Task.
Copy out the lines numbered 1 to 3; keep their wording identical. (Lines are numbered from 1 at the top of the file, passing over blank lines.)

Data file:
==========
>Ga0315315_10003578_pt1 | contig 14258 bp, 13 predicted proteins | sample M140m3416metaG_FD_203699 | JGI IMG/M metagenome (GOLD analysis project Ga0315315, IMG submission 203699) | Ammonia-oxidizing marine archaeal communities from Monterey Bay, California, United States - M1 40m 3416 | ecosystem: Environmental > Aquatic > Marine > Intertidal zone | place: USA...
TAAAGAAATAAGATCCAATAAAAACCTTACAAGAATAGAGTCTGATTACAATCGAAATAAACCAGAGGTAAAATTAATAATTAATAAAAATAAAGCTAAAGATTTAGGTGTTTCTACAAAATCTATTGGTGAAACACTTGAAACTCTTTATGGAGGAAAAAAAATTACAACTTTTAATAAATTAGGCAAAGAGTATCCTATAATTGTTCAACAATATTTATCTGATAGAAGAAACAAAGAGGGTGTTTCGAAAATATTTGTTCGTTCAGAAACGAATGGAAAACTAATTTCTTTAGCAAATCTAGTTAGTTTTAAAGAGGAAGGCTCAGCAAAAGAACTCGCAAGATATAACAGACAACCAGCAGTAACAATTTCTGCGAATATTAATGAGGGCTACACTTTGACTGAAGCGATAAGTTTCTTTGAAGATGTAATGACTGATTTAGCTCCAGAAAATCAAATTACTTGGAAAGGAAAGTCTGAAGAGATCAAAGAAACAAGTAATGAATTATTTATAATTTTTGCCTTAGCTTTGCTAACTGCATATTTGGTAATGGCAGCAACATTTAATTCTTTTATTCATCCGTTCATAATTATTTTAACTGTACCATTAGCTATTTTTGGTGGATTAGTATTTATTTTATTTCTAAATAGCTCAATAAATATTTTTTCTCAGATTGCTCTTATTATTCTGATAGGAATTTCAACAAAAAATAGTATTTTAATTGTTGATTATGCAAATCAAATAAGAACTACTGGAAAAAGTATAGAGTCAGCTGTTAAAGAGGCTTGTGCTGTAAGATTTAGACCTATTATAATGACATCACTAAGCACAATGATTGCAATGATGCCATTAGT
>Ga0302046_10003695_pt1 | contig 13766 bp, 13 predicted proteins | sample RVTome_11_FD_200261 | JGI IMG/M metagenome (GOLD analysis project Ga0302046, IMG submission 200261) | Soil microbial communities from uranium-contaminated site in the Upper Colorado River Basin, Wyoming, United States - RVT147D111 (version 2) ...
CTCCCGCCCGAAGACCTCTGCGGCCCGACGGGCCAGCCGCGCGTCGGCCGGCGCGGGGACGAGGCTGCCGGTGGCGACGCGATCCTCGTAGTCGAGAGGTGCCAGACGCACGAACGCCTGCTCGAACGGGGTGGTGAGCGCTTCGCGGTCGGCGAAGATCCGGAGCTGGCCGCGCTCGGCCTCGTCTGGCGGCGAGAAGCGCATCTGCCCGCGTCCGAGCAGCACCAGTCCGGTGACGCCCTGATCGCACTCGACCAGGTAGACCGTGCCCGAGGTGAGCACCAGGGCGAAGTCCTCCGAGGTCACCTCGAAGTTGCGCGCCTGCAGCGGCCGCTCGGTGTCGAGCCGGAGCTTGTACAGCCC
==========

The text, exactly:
>Ga0315315_10003578_pt1 | contig 14258 bp, 13 predicted proteins | sample M140m3416metaG_FD_203699 | JGI IMG/M metagenome (GOLD analysis project Ga0315315, IMG submission 203699) | Ammonia-oxidizing marine archaeal communities from Monterey Bay, California, United States - M1 40m 3416 | ecosystem: Environmental > Aquatic > Marine > Intertidal zone | place: USA...
TAAAGAAATAAGATCCAATAAAAACCTTACAAGAATAGAGTCTGATTACAATCGAAATAAACCAGAGGTAAAATTAATAATTAATAAAAATAAAGCTAAAGATTTAGGTGTTTCTACAAAATCTATTGGTGAAACACTTGAAACTCTTTATGGAGGAAAAAAAATTACAACTTTTAATAAATTAGGCAAAGAGTATCCTATAATTGTTCAACAATATTTATCTGATAGAAGAAACAAAGAGGGTGTTTCGAAAATATTTGTTCGTTCAGAAACGAATGGAAAACTAATTTCTTTAGCAAATCTAGTTAGTTTTAAAGAGGAAGGCTCAGCAAAAGAACTCGCAAGATATAACAGACAACCAGCAGTAACAATTTCTGCGAATATTAATGAGGGCTACACTTTGACTGAAGCGATAAGTTTCTTTGAAGATGTAATGACTGATTTAGCTCCAGAAAATCAAATTACTTGGAAAGGAAAGTCTGAAGAGATCAAAGAAACAAGTAATGAATTATTTATAATTTTTGCCTTAGCTTTGCTAACTGCATATTTGGTAATGGCAGCAACATTTAATTCTTTTATTCATCCGTTCATAATTATTTTAACTGTACCATTAGCTATTTTTGGTGGATTAGTATTTATTTTATTTCTAAATAGCTCAATAAATATTTTTTCTCAGATTGCTCTTATTATTCTGATAGGAATTTCAACAAAAAATAGTATTTTAATTGTTGATTATGCAAATCAAATAAGAACTACTGGAAAAAGTATAGAGTCAGCTGTTAAAGAGGCTTGTGCTGTAAGATTTAGACCTATTATAATGACATCACTAAGCACAATGATTGCAATGATGCCATTAGT
>Ga0302046_10003695_pt1 | contig 13766 bp, 13 predicted proteins | sample RVTome_11_FD_200261 | JGI IMG/M metagenome (GOLD analysis project Ga0302046, IMG submission 200261) | Soil microbial communities from uranium-contaminated site in the Upper Colorado River Basin, Wyoming, United States - RVT147D111 (version 2) ...